- It is short.
- It is fastest compared to other locators, since in the background all
it needs to do is pick the element matching the mentioned ID.
- It’s safest, as even if the location of this element changes or
worse, even if it’s type changes, your test-script shall still be
able to locate and identify the element.
- It’s robust as any changes in the surrounding elements usually don’t
make any impact hence even if everything around the element changes
yet system shall be able to easily locate the element.
Then, why many Automation-QAs use other locators?
In an ideal world, every single element should have an ID, and every
single element on a particular page should have a unique ID, but it
may or may not be the case always.
When Auto-generated IDs are used ID-locator shall not be able to
detect. Worst case, duplicate IDs on a single page.
So what to do in this case? It totally depends upon the AUT, the patter developers followed to design the AUT, frequency of changes in UI-UX, magnitude of changes in UI-UX and last but not the least, our individual preferences.
xpath though widely used if not used the strict way, can lead to issues if the location of your element changes, but till then it can uniquely identify the tiniest object on your web-page. Also, different browsers behave differently for xpath expressions.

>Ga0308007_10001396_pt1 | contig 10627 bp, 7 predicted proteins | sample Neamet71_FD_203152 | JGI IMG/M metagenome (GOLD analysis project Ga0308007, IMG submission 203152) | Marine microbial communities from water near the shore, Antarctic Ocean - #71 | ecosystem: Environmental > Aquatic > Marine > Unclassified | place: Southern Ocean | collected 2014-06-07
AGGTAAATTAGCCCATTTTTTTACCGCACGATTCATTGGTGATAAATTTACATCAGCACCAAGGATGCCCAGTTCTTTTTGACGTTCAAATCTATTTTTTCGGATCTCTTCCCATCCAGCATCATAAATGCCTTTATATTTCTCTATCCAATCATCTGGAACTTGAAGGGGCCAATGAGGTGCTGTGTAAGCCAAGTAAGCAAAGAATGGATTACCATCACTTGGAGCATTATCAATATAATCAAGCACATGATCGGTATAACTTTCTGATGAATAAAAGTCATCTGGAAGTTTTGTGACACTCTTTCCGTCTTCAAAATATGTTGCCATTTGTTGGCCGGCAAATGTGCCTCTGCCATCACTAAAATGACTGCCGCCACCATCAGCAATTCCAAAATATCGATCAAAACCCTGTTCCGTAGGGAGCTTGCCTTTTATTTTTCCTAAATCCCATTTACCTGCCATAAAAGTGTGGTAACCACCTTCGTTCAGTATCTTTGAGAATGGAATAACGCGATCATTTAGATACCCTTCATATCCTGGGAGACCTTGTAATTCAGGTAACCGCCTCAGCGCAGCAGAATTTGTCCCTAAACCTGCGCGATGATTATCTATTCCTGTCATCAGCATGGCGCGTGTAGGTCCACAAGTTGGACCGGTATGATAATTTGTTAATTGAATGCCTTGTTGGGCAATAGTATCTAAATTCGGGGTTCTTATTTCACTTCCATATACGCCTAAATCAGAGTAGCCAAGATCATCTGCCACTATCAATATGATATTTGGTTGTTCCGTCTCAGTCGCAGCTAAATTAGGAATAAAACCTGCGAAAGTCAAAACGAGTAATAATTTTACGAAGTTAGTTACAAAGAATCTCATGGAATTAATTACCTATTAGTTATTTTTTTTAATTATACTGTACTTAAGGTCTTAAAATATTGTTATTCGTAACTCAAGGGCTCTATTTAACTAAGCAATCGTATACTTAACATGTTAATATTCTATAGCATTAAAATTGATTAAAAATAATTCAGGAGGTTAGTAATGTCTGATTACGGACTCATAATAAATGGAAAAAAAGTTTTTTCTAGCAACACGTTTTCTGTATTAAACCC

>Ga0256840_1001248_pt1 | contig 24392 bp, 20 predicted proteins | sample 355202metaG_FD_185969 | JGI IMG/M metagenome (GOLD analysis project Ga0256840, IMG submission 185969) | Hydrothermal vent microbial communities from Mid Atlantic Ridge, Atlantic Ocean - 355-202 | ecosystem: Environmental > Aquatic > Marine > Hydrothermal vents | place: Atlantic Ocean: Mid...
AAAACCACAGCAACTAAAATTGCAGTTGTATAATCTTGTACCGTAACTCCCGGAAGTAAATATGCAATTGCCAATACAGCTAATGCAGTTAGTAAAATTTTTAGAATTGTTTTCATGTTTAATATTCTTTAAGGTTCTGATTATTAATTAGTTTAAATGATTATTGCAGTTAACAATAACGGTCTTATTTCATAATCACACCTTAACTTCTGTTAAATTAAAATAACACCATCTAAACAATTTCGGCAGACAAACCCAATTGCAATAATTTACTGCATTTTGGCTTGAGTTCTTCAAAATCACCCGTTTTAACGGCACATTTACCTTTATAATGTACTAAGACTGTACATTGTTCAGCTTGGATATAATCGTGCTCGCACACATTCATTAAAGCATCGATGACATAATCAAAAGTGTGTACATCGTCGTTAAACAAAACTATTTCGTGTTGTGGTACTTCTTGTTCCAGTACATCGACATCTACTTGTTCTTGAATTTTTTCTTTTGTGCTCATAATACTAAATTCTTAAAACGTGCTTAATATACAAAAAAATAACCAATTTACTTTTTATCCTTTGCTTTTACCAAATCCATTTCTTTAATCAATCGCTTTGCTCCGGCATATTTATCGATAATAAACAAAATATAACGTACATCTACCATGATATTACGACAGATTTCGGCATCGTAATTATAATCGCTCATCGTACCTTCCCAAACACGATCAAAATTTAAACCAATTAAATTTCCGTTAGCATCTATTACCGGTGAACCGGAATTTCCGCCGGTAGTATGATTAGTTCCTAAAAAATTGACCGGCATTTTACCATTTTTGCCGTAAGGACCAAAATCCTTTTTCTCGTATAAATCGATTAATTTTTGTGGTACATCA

CSS selectors and className locators fall in same pit as xpath as whether a location may change of not, a web-application relies on its looks, and one of the key-factors for its appearance is the UI. So, CSS selectors and className locators may happen to change more often than other locators.
tagName faces the issue of having multiple objects matching the given tag, hence it won’t be a preferred option, at least not my favorite.
So, apart from ID, what you choose as a selector totally depends on the factors I mentioned above and nowadays as the browsers are getting advanced I hope the differences of execution time these locators take to search in a complex developed web-application may be comparatively negligible, making the choice even harder.